East Anglia: Agriculture ‘could be exported out of England’ if 15% subsidy cut imposed warns NFU

St Osyth Farmer Guy Smith St Osyth Farmer Guy Smith

Saturday, December 14, 2013
6:00 AM

Agriculture could be “exported out of the UK” if cuts to English farmers’ direct subsidies go ahead, sector leaders have warned.

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The National Farmers’ Union (NFU) claims farmers in England will be put at a disadvantage under what it believes are Government plans to reduce direct Common Agricultural Policy (CAP) support.

NFU president Peter Kendall has written to MPs to express farmers’ “deep concern and frustration” with reports that government ministers want to cut 15% from English farmers’ CAP payments and transfer the money to the rural development programme.

The CAP deal thrashed out by the European Union earlier this year gives EU nations flexibility to transfer money from ‘Pillar One’ , or direct payments to farmers, to ‘Pillar Two’, which includes environmental schemes and indirect rural development schemes.

The new CAP deal includes some greening of the Pillar One payments.

Under a transfer system called modulation, individual nations can transfer up to the maximum of 15% from one pillar to another as they see fit, and the UK government reportedly favours moving the maximum amount starting from 2014.

St Osyth farmer Guy Smith believes such a move would leave the region’s farmers at a disadvantage.

“The higher the level of modulation then the more money is taken out of my business,” he said.

“I’m sure an Essex farmer bleating on about loss of EU support will engage very little sympathy from non-farmers, however the knock-on effect of increasing modulation on English farm support is to export farm production out of the UK to EU countries where our competitors receive greater levels of support.

“We have seen significant declines in UK farm production over the last 30 years and it frustrates me that no one in Government seems to ask the question: ‘What will be the impact of our policies when it comes to CAP implementation with regard to UK food self sufficiency?’”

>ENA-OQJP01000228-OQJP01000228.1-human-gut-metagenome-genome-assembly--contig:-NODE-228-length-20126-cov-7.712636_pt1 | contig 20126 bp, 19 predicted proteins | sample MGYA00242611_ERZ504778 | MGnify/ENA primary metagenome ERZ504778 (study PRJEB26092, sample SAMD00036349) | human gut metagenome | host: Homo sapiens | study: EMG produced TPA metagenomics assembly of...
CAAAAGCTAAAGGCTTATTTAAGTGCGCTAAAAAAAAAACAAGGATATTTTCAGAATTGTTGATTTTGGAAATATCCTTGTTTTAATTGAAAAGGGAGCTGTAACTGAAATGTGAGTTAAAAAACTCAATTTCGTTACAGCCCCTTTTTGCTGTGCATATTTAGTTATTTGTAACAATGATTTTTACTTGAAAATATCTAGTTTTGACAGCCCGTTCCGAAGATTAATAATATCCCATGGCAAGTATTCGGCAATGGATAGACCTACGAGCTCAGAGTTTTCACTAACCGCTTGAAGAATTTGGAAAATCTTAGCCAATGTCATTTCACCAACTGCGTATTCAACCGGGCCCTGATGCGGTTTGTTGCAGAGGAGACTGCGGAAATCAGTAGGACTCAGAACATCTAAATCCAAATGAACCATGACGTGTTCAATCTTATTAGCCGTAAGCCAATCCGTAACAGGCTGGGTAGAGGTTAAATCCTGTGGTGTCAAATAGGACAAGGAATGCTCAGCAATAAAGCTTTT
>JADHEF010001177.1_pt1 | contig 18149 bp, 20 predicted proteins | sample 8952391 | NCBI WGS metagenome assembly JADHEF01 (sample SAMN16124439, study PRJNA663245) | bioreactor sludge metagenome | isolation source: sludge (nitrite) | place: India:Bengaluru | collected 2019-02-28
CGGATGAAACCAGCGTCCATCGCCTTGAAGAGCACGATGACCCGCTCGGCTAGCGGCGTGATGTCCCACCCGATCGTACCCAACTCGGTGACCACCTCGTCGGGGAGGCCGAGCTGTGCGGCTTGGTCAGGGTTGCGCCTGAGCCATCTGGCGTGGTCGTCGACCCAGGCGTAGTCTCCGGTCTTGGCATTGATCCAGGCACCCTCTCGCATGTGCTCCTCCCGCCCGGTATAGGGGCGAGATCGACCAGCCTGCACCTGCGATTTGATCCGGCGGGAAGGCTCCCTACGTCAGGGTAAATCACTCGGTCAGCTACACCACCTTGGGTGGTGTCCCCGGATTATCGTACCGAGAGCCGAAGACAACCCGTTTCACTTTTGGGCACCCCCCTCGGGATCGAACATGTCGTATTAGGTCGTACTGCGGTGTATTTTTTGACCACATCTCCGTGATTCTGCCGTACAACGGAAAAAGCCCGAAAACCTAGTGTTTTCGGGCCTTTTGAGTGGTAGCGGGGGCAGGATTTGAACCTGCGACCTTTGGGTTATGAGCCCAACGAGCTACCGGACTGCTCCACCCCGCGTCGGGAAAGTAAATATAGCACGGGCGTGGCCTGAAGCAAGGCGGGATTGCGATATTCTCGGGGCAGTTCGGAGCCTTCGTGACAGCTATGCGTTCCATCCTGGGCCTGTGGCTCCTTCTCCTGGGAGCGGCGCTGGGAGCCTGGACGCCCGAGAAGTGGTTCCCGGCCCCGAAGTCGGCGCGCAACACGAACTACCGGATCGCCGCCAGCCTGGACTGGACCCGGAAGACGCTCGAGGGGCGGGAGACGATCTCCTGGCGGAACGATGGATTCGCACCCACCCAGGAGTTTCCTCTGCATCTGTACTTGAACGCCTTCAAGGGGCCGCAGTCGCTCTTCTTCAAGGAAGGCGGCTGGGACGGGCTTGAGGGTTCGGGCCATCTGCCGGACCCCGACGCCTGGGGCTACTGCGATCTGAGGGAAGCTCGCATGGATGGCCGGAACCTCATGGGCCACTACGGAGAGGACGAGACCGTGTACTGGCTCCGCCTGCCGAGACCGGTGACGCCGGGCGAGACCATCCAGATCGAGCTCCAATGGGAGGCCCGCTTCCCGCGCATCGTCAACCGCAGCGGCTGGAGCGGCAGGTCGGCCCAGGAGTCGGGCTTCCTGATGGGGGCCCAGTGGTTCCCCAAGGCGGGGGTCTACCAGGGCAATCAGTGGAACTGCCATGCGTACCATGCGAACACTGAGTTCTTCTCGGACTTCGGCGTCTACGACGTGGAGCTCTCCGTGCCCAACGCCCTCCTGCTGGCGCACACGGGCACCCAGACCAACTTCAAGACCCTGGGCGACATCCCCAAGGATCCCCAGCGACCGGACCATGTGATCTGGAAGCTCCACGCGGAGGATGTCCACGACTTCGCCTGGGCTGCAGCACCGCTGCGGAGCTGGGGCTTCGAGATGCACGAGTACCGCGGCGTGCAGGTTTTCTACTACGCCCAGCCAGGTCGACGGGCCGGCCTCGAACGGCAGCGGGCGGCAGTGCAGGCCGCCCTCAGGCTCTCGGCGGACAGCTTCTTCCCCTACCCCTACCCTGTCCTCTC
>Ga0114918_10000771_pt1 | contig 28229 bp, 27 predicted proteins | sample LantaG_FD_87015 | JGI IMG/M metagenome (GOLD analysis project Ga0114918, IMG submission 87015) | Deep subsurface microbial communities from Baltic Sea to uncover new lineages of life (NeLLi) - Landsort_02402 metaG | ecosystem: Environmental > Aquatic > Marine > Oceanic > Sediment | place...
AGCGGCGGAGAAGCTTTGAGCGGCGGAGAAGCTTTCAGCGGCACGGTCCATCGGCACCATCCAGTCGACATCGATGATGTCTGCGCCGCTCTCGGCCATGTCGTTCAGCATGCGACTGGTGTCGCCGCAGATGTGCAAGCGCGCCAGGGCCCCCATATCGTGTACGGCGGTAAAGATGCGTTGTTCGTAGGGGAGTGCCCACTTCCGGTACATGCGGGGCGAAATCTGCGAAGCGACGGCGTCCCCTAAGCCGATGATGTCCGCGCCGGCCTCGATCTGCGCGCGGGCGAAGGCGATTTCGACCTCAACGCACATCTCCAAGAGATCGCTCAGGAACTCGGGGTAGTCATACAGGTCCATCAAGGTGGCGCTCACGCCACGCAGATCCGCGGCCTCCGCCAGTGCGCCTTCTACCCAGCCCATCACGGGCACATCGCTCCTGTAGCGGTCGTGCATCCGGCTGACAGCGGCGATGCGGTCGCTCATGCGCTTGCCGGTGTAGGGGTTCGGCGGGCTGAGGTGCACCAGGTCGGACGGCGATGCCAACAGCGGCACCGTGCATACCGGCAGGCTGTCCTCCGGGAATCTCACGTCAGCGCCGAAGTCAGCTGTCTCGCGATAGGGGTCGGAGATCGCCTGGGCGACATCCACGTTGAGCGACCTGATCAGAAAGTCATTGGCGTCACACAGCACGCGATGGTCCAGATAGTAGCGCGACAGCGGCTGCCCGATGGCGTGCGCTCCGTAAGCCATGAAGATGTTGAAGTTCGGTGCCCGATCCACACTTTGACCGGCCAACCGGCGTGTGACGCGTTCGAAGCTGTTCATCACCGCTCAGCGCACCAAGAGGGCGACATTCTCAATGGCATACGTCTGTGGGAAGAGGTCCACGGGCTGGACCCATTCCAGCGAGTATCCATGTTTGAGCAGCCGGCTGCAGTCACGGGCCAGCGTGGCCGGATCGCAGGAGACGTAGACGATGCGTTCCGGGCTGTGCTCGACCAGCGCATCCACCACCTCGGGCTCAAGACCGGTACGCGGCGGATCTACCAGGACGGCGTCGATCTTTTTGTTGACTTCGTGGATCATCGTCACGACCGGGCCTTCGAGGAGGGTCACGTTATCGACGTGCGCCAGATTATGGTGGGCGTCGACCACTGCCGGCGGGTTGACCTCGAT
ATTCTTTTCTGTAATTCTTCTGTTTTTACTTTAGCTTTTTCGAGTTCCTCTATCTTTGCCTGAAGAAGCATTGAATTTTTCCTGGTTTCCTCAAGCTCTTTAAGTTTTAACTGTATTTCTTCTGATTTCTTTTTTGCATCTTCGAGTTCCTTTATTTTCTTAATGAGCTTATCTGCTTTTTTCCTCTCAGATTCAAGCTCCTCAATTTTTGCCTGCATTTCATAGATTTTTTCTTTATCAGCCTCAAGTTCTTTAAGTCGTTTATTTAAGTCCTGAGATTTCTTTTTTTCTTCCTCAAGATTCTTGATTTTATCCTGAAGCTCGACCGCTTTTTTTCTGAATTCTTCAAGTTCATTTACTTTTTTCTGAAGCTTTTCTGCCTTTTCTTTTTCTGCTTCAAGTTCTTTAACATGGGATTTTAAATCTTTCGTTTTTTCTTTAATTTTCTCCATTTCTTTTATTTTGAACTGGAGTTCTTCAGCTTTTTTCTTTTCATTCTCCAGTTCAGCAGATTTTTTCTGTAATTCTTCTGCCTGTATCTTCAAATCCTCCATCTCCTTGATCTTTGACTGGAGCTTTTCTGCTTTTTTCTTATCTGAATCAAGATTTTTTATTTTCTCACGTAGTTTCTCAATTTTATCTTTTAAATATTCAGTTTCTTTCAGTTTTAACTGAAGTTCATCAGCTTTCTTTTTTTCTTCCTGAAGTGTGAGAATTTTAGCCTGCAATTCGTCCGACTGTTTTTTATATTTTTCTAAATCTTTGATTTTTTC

NFU regional director Pamela Forbes said: “Farmers across the East of England recognise the need for environmental protection and management - areas funded through the rural development programme.

“We have set out detailed costings to show how transferring 9% of the money would maintain funding under the rural development programme’s agri-environment schemes and provide an additional £1billion for new activity. By contrast, the Department for the Environment, Food and Rural Affairs’ (DEFRA) approach appears to be transfer first and spend later. It appears wedded to a 15% transfer with no attempt to explain what the extra money would be spent on and how it would benefit farming businesses.”

Farmer Stephen Rash, of Wortham, near Diss, said he thought the NFU had put over a very strong case for the 9% transfer. He fears the main beneficiaries of the 15% plan will be conservation lobby groups at the expense of farmers.

“The whole thing is unjust,” he said. “It’s going to put us at a distinct disadvantage to the other countries.”

A DEFRA spokesperson said: “Our existing agri-environment schemes have delivered real benefits to the natural environment and rural economy and we want to build on their success. We are clear that any Pillar Two programmes under the new CAP must prove good value for money.

“We have taken views on how much money should be transferred from Pillar One to Pillar Two and will make an announcement in due course.”

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